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From the AIM 4-2-3:

The terms initial contact or initial callup means the first radio call you make to a given facility or the first call to a different controller or FSS specialist within a facility. Use the following format:

[...]

(e) The word “Over” if required.

It is mentioned later than "Over" can be omitted in subsequent contacts if the transmission requires an obvious reply and there is no possibility of misunderstandings, but no other guidance is given for initial contact.

How do I determine if the word "Over" is required on initial contact?

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  • $\begingroup$ If "over" is generally required, but there is an exception for certain subsequent contacts, wouldn't that imply that it is required in any initial contact? $\endgroup$
    – Someone
    Commented Mar 23, 2023 at 17:24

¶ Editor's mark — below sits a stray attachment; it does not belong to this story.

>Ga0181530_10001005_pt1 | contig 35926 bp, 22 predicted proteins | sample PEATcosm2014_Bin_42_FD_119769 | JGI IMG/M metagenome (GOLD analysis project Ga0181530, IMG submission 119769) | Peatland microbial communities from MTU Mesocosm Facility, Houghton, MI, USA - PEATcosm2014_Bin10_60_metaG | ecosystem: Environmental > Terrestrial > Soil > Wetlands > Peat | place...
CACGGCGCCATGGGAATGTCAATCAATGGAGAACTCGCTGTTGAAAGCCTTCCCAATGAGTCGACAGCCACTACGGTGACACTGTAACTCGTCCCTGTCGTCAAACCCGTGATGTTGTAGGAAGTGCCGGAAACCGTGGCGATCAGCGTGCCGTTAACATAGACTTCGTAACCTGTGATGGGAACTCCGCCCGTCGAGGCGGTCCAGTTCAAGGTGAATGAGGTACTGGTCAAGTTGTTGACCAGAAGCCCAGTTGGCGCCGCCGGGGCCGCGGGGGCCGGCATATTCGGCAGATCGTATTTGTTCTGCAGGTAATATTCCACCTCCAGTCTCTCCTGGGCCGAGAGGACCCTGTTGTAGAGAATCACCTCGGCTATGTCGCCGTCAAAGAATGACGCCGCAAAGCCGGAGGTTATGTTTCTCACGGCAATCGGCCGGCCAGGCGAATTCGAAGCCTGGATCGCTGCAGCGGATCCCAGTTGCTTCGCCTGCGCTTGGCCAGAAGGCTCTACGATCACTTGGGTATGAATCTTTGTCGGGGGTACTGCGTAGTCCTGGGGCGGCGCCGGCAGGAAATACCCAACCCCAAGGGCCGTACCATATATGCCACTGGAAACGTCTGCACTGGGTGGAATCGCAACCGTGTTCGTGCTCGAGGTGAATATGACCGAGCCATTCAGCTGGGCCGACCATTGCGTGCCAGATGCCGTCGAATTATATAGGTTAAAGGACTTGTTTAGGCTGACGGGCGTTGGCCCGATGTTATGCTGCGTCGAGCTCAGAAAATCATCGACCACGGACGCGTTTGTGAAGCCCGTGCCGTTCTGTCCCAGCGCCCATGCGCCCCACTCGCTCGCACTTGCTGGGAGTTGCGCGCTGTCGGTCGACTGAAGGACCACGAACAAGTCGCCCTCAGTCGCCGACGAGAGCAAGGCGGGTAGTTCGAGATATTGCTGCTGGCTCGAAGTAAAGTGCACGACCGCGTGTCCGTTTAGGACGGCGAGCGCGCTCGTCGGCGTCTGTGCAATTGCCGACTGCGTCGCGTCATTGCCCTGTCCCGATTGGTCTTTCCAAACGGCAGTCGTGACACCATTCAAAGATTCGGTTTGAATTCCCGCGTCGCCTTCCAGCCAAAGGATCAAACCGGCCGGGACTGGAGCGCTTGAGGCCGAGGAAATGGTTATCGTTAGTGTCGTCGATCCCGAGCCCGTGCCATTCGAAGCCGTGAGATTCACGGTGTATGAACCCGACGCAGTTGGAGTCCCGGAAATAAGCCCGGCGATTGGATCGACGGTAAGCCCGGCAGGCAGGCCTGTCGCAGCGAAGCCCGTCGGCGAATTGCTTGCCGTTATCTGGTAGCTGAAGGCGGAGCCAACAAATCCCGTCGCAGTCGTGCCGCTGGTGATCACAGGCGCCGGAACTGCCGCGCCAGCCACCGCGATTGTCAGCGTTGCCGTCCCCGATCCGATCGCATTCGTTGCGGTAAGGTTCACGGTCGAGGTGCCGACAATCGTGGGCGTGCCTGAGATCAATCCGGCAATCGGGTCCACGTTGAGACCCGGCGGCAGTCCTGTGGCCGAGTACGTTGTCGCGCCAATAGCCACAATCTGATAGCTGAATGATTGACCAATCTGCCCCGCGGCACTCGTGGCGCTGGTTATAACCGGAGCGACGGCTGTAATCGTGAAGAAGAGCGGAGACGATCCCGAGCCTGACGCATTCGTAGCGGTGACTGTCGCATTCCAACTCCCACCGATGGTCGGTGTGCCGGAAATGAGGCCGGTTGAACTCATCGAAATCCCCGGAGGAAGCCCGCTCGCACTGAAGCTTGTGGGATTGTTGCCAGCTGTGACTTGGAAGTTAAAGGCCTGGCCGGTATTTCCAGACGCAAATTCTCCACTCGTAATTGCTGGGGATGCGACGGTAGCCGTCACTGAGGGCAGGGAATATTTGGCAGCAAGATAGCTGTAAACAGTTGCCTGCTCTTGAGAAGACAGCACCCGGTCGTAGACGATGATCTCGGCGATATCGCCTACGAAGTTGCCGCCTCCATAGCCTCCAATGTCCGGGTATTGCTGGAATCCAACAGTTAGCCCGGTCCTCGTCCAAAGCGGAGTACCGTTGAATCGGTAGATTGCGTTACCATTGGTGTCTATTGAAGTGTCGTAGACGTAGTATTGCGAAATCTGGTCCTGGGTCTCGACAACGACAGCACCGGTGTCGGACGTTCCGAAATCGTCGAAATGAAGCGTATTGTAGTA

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    $\begingroup$ @Someone On initial contact it already says "if required," it just doesn't clarify when it is required, so it's not clear to me. $\endgroup$
    – Chris
    Commented Mar 23, 2023 at 17:38

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In my experience, the word "over" is rarely used. Almost all ATC/Pilot transmissions imply "over" at the end of the transmission (meaning the person you are transmitting to recognizes that a reply [e.g. "over to you"] is being requested). Of course, if the pilot or controller is responding to a transmission and does not expect a response back, the word "over" would not be used.

If, as a pilot or controller, you make a transmission that implies that a response should be made, but a response is not made, the word "over" can be used in a subsequent/repeat transmission to emphasize you are awaiting a response.